The Bush Administration has switched the government’s position on an important product liability question in a case that could have profound effects for all Americans. At issue in Riegel v. Medtronic Inc., No. 06-179, is whether citizens are preempted or barred from suing a company for a product that was approved for sale by the Food and Drug Administration.
The case before the Supreme Court involves a balloon catheter that burst during an angioplasty being performed on Charles R. Riegel. The manufacturer, Medtronic had received FDA approval for the device and successfully argued that this approval preempted any tort lawsuits. Two lower courts agreed with the company.
The Court held in 1996 that such approvals did not preempt tort liability — a position supported by the federal government. However, things have changed. The Bush Administration has changed the government’s position to support the industry and the Court has changed — particularly with the addition of Sam Alito and John Roberts, who are both viewed as highly sympathetic to such industry arguments.
In tort law, there has long been a concept of negligence per se where the violation of a statutory or regulatory standard of conduct is treated as a clear act of unreasonableness (one still have to prove causation and other elements of the tort). However, there is not a concept of reasonableness per se where compliance with such a statute means that you must be created as clearly reasonable.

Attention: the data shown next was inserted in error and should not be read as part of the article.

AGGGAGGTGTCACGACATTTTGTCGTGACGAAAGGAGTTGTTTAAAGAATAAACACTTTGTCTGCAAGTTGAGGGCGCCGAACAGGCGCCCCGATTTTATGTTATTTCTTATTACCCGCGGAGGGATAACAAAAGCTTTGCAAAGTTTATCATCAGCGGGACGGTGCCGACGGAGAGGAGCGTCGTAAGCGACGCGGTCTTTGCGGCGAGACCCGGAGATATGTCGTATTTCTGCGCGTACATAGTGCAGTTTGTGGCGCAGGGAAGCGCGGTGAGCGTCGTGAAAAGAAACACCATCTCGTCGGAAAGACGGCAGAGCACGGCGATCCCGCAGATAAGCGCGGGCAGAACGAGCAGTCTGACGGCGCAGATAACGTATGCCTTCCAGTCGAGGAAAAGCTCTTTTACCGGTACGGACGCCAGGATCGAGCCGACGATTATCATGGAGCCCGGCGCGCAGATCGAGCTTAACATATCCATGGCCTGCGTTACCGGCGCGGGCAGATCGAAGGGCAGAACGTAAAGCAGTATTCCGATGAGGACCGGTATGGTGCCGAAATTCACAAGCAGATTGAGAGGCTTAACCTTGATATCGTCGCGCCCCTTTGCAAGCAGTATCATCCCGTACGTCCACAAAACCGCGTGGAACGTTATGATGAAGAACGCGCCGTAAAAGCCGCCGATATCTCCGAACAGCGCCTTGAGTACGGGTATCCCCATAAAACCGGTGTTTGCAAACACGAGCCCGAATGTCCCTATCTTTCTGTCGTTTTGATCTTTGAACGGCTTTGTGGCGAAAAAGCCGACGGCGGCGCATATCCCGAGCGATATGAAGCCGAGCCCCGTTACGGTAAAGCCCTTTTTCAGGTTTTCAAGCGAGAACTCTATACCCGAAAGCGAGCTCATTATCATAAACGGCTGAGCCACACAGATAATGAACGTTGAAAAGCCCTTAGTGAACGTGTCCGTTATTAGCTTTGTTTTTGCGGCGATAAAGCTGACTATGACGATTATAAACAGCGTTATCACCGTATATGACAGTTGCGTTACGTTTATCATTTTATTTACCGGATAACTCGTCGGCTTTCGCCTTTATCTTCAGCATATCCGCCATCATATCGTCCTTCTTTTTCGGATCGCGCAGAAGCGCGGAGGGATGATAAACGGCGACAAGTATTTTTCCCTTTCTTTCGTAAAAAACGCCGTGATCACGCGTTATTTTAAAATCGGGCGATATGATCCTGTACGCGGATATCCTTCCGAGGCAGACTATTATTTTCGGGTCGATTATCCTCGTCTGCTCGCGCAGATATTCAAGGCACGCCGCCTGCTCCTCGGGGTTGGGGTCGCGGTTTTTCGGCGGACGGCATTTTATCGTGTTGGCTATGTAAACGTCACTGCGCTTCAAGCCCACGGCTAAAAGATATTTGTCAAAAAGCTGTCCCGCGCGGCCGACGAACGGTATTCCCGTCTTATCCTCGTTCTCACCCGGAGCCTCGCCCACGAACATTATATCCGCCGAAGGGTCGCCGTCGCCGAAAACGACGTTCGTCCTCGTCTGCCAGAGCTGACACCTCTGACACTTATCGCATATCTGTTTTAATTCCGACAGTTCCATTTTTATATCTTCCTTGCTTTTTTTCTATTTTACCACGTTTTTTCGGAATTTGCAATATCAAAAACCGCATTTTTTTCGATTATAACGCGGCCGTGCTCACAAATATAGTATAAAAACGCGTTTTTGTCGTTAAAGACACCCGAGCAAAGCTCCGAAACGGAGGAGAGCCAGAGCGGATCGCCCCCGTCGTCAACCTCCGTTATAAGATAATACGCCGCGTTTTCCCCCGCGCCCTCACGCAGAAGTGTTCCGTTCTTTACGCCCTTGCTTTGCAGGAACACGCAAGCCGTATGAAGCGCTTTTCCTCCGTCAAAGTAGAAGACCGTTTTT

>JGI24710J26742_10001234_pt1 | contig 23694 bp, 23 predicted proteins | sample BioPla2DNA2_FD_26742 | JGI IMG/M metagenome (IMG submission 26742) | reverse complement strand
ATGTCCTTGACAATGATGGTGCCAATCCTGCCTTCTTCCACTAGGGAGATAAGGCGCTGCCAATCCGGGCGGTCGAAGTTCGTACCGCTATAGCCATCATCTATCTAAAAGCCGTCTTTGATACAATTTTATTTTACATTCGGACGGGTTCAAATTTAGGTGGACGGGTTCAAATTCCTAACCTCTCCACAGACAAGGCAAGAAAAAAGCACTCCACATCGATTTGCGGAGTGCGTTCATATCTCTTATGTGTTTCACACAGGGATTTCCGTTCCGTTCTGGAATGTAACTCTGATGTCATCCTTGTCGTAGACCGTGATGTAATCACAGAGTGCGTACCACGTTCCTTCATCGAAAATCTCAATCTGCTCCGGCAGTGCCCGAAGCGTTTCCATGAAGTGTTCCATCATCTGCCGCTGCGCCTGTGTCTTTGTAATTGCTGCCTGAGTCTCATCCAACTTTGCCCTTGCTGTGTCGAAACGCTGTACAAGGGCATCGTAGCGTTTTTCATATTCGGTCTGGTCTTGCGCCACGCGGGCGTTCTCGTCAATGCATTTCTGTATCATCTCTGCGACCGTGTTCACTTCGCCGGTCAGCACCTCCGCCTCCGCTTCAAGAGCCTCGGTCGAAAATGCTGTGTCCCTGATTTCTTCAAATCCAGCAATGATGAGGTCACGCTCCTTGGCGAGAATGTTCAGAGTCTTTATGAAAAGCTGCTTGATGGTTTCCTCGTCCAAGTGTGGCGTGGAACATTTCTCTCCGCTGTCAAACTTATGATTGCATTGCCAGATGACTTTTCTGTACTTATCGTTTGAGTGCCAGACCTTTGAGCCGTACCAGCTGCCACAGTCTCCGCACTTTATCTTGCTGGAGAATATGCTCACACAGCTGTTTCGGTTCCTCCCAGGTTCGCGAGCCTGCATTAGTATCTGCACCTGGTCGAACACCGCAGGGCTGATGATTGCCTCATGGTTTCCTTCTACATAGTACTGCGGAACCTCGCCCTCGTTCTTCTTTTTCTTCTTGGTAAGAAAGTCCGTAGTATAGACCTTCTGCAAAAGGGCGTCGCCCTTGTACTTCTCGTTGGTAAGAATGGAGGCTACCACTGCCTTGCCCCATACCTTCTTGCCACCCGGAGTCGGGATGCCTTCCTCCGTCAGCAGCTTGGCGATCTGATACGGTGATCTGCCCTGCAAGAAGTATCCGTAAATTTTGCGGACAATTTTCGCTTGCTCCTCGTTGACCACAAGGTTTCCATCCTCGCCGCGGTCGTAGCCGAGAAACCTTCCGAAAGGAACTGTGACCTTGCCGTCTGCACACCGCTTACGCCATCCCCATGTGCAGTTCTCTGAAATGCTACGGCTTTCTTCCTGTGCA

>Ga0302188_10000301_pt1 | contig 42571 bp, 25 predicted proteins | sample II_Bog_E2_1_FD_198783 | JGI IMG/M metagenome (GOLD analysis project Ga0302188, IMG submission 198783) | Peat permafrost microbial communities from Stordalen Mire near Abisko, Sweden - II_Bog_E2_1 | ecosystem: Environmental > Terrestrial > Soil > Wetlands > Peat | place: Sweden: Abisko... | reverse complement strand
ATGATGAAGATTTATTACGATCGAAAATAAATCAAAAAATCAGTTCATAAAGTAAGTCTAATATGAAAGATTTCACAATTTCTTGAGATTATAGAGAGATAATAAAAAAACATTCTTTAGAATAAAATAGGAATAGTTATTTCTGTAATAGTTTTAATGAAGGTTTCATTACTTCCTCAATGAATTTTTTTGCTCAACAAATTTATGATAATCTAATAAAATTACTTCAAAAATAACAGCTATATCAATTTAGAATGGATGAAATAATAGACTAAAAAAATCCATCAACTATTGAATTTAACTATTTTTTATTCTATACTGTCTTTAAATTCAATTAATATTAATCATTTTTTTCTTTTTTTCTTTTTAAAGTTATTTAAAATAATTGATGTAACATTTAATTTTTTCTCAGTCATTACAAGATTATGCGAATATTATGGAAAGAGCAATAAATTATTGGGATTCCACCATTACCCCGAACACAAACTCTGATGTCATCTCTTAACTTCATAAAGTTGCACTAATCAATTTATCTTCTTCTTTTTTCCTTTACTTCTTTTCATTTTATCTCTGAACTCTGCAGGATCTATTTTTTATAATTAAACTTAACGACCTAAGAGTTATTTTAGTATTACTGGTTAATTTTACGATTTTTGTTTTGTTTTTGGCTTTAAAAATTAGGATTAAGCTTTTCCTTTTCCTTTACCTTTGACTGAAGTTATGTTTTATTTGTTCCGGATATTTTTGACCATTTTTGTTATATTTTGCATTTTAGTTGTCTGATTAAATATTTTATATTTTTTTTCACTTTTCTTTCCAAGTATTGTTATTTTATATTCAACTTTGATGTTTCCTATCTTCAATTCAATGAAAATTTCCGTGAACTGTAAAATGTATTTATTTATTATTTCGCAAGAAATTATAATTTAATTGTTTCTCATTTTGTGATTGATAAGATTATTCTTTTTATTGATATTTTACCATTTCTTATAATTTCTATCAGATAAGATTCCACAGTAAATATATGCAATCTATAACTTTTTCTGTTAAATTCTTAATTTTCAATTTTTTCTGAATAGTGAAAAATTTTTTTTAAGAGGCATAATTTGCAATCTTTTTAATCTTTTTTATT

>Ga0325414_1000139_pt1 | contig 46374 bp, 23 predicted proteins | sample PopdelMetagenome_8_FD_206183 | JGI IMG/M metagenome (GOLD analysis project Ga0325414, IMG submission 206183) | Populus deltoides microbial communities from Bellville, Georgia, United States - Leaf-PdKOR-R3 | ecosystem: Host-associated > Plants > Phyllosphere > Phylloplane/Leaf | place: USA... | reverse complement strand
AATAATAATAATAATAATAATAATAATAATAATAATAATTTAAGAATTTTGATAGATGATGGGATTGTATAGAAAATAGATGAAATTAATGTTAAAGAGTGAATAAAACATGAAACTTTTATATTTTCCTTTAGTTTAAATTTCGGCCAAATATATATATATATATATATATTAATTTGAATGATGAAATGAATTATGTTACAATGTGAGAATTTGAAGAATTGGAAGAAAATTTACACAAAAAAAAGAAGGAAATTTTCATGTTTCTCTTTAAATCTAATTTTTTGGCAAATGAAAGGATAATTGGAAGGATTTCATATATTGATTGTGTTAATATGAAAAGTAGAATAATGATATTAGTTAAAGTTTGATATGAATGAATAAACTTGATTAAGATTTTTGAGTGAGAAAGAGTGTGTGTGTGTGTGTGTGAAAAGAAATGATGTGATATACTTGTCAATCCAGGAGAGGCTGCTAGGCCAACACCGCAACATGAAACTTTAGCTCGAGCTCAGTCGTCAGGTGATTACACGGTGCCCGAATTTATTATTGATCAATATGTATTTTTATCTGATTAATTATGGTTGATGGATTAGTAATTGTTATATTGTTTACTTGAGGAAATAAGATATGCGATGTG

The common law had it right. The prior rule protected consumers by allowing juries to respond to a defective product despite the failure to act by the government. There are a variety of reasons why, after approval, an agency may not act to deal with a defect. First, the government simply moves slowly in such matters due to limited resources or information. Second, there is danger of agency capture — a close affinity that can develop between a regulator and regulated party. Third, an Administration like the Bush Administration can show routinely favor industry protection over consumer protection.
If successful, the Administration would prevent citizens from litigating risks that it has ignored in products. For an administration like this one, it reduces the likelihood that your protection of an industry will not be challenged in a substantive way in court.If one looks back historically, however, litigation has been one of the main driving forces of uncovering risks — long before the government has acted.
Ironically, this case was heard the day that consumer advocates found that 35% of toys on the shelves for the holidays contain lead. For the story, click here
This is a decision that would cost lives and, if the industry prevails, it is something that Congress should move to correct. It is a case that has not gotten much attention, but holds enormous implications for citizens and product safety.
For a copy of the excellent public citizen brief, click here
8 thoughts on “Supreme Court Hears Important Product Liability Case”